Published: Thu, 30 Sep 2021 15:58:14 +0000
Market Blog Thursday, September 30, 2021 “October: This is one of the peculiarly dangerous months to speculate in stocks. The others are July, January, September, April, November, May, March, June, December, August and February.” Mark Twain Well, it was bound … Continue reading →
Published: Wed, 29 Sep 2021 15:58:41 +0000
Economic Blog Wednesday, September 29, 2021 Stocks have come a long way since the S&P 500 bear market low way back on March 23, 2020, but despite the general strength of the bull market we’ve seen two very different types … Continue reading →
Published: Tue, 28 Sep 2021 15:58:10 +0000
Market Blog Tuesday, September 28, 2021 The municipal market continues to be a relative bright spot for core fixed income investors. While most of the other “safe” parts of the core fixed income universe have generated negative returns this year, … Continue reading →
Published: Fri, 24 Sep 2021 20:06:23 +0000
Market Blog Friday, September 24, 2021 Index Performance View enlarged chart. U.S. and International Equities Major U.S. Markets Finished higher while International Markets Selloff The major markets finished the week higher, with the Dow Jones Industrials leading the averages. Moreover, … Continue reading →
Published: Fri, 24 Sep 2021 15:58:04 +0000
Economic Blog Friday, September 24, 2021 On Thursday, September 23, the Conference Board released its August 2021 report detailing the latest reading for the Leading Economic Index (LEI), a composite of ten data series that tend to lead changes … Continue reading →
Published: Thu, 23 Sep 2021 15:58:34 +0000
Economic Blog Thursday, September 23, 2021 The Federal Reserve (Fed) ended its two-day Federal Open Market Committee (FOMC) meeting yesterday and, as expected, there were no changes to current interest rate or bond purchasing policies. However, the Fed continues to … Continue reading →
Published: Wed, 22 Sep 2021 16:25:30 +0000
Market Blog Wednesday, September 22, 2021 Few had even heard of distressed Chinese property development giant Evergrande a week ago and now it’s the biggest headline for markets. This week in the latest LPL Market Signals podcast, Ryan Detrick and … Continue reading →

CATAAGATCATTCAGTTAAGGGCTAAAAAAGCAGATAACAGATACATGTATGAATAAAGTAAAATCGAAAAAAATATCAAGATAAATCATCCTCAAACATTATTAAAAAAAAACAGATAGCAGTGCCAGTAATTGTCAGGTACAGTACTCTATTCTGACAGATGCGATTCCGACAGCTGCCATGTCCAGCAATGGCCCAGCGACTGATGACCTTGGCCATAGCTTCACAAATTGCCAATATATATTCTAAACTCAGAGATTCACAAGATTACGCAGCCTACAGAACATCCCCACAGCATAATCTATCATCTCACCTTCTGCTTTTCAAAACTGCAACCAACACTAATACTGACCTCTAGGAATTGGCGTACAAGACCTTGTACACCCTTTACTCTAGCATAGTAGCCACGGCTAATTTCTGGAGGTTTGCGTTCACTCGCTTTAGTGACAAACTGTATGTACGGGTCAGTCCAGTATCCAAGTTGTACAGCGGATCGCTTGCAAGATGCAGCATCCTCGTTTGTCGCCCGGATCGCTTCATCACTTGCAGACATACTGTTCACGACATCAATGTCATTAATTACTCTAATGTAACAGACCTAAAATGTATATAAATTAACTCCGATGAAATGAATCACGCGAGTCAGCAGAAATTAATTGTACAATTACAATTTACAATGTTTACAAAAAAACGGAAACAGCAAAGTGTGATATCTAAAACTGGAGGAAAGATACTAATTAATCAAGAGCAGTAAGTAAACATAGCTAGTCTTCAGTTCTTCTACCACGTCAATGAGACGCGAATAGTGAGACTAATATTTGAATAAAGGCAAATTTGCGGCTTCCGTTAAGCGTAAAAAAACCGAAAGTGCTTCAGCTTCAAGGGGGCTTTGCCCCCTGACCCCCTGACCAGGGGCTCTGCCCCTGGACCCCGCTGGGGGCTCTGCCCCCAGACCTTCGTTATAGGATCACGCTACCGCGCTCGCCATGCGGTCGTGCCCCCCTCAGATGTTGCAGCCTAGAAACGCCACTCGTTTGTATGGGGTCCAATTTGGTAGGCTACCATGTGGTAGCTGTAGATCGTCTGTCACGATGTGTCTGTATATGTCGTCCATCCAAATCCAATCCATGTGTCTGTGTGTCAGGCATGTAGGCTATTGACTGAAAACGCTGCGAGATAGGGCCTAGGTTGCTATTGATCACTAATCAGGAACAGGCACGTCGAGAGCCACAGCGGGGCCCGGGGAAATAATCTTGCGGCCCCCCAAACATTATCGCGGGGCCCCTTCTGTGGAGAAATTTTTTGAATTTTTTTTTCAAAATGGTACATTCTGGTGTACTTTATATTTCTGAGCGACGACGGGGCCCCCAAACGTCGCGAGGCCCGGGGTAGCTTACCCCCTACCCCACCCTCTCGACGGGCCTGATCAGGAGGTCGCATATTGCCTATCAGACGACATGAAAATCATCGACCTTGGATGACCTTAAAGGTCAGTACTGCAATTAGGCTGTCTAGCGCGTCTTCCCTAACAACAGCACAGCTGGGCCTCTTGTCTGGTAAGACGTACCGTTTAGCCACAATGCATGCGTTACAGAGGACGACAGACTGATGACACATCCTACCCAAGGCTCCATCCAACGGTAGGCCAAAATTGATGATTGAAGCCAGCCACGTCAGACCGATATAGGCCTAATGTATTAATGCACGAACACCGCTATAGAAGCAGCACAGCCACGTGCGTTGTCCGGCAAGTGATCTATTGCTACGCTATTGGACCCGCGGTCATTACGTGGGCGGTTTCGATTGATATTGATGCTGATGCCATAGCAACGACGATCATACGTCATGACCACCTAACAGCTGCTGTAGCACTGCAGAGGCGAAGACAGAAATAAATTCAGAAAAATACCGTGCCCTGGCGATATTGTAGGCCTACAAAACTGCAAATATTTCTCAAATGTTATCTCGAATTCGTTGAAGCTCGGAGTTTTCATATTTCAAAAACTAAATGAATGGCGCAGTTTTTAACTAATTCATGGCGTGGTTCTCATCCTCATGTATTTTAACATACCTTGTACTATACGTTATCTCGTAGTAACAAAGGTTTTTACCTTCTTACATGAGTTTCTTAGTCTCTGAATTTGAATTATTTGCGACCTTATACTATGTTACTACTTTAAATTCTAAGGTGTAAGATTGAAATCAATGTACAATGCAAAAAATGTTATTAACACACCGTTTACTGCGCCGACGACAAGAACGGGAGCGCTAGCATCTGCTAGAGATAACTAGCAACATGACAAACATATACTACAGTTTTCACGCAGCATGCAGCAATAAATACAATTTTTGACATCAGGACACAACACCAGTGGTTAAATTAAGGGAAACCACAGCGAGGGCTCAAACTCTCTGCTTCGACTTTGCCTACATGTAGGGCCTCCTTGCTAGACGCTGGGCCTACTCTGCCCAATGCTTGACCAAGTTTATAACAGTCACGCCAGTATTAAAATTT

Published: Tue, 21 Sep 2021 15:58:52 +0000
Market Blog Tuesday, September 21, 2021 Well that was fun while it lasted. Yesterday, the S&P 500 closed below its 50-day moving average for the second consecutive day, breaking a streak that had held for the duration of 2021 and … Continue reading →
Published: Fri, 17 Sep 2021 20:02:16 +0000
Market Blog Friday, September 17, 2021 Index Performance View enlarged chart. U.S. and International Equities Major Markets Finish Lower Amid Delta and Earnings Growth Concerns The major markets finished lower for a second straight week. Friday’s quadruple witching where individual … Continue reading →
Published: Fri, 17 Sep 2021 15:58:13 +0000
Market Blog Friday, September 17, 2021 Chinese property developer Evergrande’s liquidity crisis has sparked fear and massive selling in Chinese property stocks over the past several weeks. The big question is could this be the first domino to fall, sparking … Continue reading →
Published: Thu, 16 Sep 2021 15:58:05 +0000
Economic Blog Thursday, September 16, 2021 U.S. consumers shocked economists in August with their willingness to spend in the face of recent jitters over the economic outlook. This morning, the U.S. Census Bureau released August retail sales data showing overall … Continue reading →
Published: Wed, 15 Sep 2021 15:58:22 +0000
Market Blog Wednesday, September 15, 2021 With summer (un)officially over, investment-grade corporate bond sales are ramping up again. Despite a four-day week last week, thirty-eight investment-grade companies sold $60.5 billion in the first two sessions, breaking a record for the … Continue reading →
Published: Tue, 14 Sep 2021 17:41:57 +0000
Economic Blog Tuesday, September 14, 2021 After a crazy summer of nosebleed inflation readings, we may finally be starting to see signs of transitory inflation. The Bureau of Labor Statistics released the August Consumer Price Index (CPI) data this morning, … Continue reading →
Published: Fri, 10 Sep 2021 19:59:12 +0000
Market Blog Friday, September 10, 2021 Index Performance U.S. and International Equities Major Indices Show Modest Weekly Declines as Delta Worries Mount All major markets finished lower as the investor concerns over the Delta variant, Federal Reserve (Fed) tapering, … Continue reading →
Published: Fri, 10 Sep 2021 15:58:02 +0000
Market Blog Friday, September 10, 2021 Fun Fact Friday: The Dow Jones Transportation Average is actually the oldest US stock market index in existence, even older than the more-popular Dow Jones Industrial Average. Charles Dow developed the index, originally called … Continue reading →
Published: Thu, 09 Sep 2021 16:16:03 +0000
Economic Blog Thursday, September 9, 2021 According to LPL Research’s analysis of the Federal Reserve’s (Fed) recently released Beige Book, business sentiment on Main Street has declined in recent months as the economy navigates the latest wave of COVID-19, but … Continue reading →
Published: Wed, 08 Sep 2021 15:58:03 +0000
Market Blog Wednesday, September 8, 2021 This week in the latest LPL Market Signals podcast, Ryan Detrick and Lawrence Gillum discussed global central bank policy, recently weakening economic data, and where stocks and bonds could go the remainder of this … Continue reading →
Published: Tue, 07 Sep 2021 15:58:58 +0000
Market Blog Tuesday, September 7, 2021 The Covid-19 pandemic was an unprecedented shock to a large majority of global economies. But the economic damage was met with an extraordinary global monetary response with the Federal Reserve (Fed), European Central Bank … Continue reading →